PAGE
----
The Presidential Years

Another thing about him, I’m using Parliament, but also in a general sense the way he felt accountable to institutions.

When there was legislation on municipalities which would have affected the local government elections, it had been challenged legally. He had been informed that it had gone against the government. Early in the morning he called us to a meeting at his house and told us that he had been informed Parliament in that legislation had transferred certain things to be finalised by the president and that was the ground on which the Constitutional Court said, it can’t be done. I had warned Valli about this, because he was the minister responsible, when I first saw the legislation and Valli said, ‘We don’t have time.’ I told him, ‘It’s my job to let you know. What to do about it is your problem’, because as Parliament we always sat down and looked at especially important legislation. So when we met he told us this and Valli said, ‘You know Frene warned me about it but we had to do it because of the imminence of elections.’ So he asked, ‘How long will it take to change?’ and I said, ‘We can reconvene Parliament if necessary’, but even before I could finish he said, ‘But the one thing is this, we must respect the decision of the Constitutional Court, there can be no question of denying or in any way rejecting that.’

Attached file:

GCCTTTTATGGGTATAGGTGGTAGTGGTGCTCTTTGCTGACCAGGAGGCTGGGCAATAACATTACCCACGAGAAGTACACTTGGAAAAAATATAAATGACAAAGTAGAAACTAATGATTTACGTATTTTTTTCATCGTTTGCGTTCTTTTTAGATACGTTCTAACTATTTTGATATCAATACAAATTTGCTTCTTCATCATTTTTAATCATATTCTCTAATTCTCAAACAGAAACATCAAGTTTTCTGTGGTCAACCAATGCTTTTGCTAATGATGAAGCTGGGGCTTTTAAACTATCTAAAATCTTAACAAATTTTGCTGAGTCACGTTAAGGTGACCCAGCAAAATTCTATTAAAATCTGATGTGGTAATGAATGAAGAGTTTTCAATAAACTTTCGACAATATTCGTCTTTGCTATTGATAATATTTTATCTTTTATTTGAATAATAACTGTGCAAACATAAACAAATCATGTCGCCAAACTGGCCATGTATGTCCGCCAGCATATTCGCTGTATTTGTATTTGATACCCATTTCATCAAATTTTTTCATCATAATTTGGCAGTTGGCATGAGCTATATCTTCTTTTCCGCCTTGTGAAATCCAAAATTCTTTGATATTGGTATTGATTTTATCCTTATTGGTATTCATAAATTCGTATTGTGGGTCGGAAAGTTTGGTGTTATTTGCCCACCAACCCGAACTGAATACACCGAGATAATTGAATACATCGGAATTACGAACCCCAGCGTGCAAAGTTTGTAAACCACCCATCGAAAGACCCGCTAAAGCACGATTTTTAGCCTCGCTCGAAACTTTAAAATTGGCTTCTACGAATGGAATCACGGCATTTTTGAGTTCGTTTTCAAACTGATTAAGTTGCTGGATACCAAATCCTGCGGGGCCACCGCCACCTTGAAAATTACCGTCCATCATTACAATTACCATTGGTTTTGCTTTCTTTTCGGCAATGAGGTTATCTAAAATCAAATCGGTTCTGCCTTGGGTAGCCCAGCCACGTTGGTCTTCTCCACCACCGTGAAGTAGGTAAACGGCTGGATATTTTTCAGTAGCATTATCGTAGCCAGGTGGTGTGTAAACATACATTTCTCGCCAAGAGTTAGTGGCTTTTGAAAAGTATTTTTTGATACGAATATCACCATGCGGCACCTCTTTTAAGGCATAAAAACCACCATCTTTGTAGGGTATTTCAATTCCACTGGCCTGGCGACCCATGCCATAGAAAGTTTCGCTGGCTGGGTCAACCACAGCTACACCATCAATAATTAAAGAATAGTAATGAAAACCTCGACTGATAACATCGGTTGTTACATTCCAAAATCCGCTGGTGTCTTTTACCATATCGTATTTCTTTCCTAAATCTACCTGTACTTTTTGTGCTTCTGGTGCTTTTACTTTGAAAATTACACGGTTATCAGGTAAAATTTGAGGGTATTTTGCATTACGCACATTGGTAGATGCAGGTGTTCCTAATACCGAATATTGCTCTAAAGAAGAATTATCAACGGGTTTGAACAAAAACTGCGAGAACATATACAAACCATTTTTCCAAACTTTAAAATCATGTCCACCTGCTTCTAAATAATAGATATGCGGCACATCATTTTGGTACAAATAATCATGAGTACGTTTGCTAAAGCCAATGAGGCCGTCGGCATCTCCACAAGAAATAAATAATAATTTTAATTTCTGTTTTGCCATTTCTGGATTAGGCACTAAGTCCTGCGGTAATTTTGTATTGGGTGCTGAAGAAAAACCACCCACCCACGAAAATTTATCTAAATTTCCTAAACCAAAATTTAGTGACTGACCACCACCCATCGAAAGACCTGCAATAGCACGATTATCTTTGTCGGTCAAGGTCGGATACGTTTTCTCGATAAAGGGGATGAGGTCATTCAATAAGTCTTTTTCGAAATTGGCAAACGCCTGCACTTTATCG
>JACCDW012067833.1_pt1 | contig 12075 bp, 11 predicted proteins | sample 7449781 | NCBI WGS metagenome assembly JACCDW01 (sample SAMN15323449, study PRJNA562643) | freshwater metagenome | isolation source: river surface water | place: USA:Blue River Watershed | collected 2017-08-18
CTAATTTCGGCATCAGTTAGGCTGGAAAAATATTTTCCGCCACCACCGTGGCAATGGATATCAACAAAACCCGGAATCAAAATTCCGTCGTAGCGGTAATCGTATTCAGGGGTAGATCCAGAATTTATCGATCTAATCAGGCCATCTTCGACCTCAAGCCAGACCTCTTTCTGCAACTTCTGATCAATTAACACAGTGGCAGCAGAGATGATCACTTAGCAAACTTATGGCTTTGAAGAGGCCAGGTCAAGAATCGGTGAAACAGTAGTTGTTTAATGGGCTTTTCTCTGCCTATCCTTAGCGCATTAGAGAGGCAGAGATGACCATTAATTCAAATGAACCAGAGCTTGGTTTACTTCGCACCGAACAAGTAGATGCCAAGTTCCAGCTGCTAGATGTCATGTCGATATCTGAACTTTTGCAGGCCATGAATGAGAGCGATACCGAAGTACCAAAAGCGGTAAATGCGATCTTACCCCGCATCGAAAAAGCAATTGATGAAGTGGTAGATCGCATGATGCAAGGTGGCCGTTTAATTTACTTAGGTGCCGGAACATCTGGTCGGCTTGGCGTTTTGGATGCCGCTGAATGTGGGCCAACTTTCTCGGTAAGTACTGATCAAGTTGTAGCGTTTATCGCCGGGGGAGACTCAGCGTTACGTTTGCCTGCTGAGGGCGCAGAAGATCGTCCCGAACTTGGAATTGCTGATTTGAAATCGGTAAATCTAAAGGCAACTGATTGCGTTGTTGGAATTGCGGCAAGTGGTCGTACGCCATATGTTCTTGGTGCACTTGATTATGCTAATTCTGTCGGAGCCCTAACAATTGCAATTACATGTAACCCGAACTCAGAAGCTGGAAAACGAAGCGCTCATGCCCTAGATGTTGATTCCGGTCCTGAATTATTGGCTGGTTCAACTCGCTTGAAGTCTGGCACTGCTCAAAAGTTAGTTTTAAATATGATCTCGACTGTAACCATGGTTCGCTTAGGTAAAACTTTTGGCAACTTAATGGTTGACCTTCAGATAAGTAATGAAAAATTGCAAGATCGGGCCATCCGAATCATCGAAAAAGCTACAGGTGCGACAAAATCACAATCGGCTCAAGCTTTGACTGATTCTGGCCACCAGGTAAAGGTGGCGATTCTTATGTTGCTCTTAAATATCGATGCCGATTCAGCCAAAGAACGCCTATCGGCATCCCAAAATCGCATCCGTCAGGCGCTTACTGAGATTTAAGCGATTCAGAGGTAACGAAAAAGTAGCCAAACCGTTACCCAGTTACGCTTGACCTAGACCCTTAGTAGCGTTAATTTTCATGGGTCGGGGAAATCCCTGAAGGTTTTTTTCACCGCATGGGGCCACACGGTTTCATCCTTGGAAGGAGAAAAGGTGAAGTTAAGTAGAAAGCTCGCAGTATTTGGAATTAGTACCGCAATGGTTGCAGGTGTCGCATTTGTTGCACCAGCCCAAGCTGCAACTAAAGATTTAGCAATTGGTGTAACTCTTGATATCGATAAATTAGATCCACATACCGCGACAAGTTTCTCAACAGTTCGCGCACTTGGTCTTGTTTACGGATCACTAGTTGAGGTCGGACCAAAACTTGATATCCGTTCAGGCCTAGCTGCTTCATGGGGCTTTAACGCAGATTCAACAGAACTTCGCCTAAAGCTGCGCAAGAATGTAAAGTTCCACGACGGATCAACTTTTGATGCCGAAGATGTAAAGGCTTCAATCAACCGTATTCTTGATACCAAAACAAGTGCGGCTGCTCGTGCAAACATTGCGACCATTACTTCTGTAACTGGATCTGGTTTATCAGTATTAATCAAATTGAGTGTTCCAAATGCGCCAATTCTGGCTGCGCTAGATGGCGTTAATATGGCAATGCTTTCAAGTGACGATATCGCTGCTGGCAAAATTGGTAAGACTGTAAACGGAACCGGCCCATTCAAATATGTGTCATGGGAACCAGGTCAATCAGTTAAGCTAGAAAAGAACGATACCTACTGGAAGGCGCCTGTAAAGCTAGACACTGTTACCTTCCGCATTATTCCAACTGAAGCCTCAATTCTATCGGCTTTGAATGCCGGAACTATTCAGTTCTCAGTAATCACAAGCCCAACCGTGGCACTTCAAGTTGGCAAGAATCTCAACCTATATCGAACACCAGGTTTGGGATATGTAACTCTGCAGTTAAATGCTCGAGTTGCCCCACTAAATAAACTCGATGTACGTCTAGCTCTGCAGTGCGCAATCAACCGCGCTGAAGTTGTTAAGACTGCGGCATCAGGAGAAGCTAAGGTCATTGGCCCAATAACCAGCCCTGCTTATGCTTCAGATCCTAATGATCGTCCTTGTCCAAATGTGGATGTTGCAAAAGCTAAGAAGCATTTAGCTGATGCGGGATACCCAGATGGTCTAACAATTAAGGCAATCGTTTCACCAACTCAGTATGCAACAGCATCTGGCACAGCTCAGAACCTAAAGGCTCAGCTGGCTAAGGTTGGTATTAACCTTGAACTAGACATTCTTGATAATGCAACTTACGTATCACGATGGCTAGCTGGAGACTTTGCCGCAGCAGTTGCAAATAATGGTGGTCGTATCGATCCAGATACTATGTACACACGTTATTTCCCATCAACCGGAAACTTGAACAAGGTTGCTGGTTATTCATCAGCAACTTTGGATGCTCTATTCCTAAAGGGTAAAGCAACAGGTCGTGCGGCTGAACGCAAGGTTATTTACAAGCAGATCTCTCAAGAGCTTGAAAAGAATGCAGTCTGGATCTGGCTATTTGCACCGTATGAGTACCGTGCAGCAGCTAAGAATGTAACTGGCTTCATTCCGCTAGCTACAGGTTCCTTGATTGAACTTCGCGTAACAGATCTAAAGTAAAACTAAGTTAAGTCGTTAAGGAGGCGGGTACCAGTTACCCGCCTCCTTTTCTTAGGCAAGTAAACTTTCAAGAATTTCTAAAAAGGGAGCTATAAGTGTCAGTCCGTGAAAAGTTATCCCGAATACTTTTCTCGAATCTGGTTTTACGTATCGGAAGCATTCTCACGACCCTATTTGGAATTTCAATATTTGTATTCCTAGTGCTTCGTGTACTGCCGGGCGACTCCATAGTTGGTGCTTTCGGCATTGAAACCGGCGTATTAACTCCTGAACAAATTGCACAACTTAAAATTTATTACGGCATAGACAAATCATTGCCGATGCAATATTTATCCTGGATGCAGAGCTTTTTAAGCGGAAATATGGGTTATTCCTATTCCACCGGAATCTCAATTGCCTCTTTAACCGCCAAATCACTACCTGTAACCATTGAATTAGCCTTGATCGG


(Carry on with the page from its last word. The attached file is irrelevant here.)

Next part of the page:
Similarly when Louis Luyt summonsed him to give evidence, I remember his lawyer, this was at his house, where he said he was going to go and give evidence. I asked, ‘Does he have to?’ The lawyer said, ‘No, he could argue that he won’t come.’ Madiba said, ‘No, no, we must respect the court, I must show an example.’

This ran through him, respecting the decisions of the court.

Frene Ginwala